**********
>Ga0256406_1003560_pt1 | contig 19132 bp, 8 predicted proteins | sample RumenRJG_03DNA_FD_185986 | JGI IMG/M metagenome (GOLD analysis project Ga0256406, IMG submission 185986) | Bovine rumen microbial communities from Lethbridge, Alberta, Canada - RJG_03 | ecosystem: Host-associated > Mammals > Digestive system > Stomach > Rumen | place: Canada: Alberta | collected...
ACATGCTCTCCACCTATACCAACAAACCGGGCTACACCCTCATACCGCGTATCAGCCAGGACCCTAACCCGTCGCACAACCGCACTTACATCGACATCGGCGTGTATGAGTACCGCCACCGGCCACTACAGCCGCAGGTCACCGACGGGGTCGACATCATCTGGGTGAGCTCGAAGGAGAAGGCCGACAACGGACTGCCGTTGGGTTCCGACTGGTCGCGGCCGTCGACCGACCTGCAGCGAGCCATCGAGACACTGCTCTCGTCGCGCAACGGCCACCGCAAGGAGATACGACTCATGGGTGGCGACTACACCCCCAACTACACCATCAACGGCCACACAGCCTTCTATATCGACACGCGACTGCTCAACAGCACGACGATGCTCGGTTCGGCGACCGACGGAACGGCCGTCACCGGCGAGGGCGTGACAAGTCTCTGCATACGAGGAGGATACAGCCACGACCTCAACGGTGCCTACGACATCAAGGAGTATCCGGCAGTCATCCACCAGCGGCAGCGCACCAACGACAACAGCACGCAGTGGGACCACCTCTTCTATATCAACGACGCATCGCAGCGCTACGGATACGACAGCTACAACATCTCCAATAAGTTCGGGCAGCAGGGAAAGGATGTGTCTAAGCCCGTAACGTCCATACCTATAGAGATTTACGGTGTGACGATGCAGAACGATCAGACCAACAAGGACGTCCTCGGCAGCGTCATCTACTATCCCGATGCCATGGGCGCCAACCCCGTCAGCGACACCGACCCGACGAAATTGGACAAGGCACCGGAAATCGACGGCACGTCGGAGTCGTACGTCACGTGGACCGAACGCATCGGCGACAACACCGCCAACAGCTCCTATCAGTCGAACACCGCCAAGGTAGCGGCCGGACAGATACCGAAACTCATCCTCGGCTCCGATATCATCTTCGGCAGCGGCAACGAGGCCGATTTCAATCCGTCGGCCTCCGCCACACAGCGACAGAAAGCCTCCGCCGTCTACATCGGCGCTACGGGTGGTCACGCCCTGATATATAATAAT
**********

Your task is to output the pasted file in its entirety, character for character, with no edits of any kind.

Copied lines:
>Ga0256406_1003560_pt1 | contig 19132 bp, 8 predicted proteins | sample RumenRJG_03DNA_FD_185986 | JGI IMG/M metagenome (GOLD analysis project Ga0256406, IMG submission 185986) | Bovine rumen microbial communities from Lethbridge, Alberta, Canada - RJG_03 | ecosystem: Host-associated > Mammals > Digestive system > Stomach > Rumen | place: Canada: Alberta | collected...
ACATGCTCTCCACCTATACCAACAAACCGGGCTACACCCTCATACCGCGTATCAGCCAGGACCCTAACCCGTCGCACAACCGCACTTACATCGACATCGGCGTGTATGAGTACCGCCACCGGCCACTACAGCCGCAGGTCACCGACGGGGTCGACATCATCTGGGTGAGCTCGAAGGAGAAGGCCGACAACGGACTGCCGTTGGGTTCCGACTGGTCGCGGCCGTCGACCGACCTGCAGCGAGCCATCGAGACACTGCTCTCGTCGCGCAACGGCCACCGCAAGGAGATACGACTCATGGGTGGCGACTACACCCCCAACTACACCATCAACGGCCACACAGCCTTCTATATCGACACGCGACTGCTCAACAGCACGACGATGCTCGGTTCGGCGACCGACGGAACGGCCGTCACCGGCGAGGGCGTGACAAGTCTCTGCATACGAGGAGGATACAGCCACGACCTCAACGGTGCCTACGACATCAAGGAGTATCCGGCAGTCATCCACCAGCGGCAGCGCACCAACGACAACAGCACGCAGTGGGACCACCTCTTCTATATCAACGACGCATCGCAGCGCTACGGATACGACAGCTACAACATCTCCAATAAGTTCGGGCAGCAGGGAAAGGATGTGTCTAAGCCCGTAACGTCCATACCTATAGAGATTTACGGTGTGACGATGCAGAACGATCAGACCAACAAGGACGTCCTCGGCAGCGTCATCTACTATCCCGATGCCATGGGCGCCAACCCCGTCAGCGACACCGACCCGACGAAATTGGACAAGGCACCGGAAATCGACGGCACGTCGGAGTCGTACGTCACGTGGACCGAACGCATCGGCGACAACACCGCCAACAGCTCCTATCAGTCGAACACCGCCAAGGTAGCGGCCGGACAGATACCGAAACTCATCCTCGGCTCCGATATCATCTTCGGCAGCGGCAACGAGGCCGATTTCAATCCGTCGGCCTCCGCCACACAGCGACAGAAAGCCTCCGCCGTCTACATCGGCGCTACGGGTGGTCACGCCCTGATATATAATAAT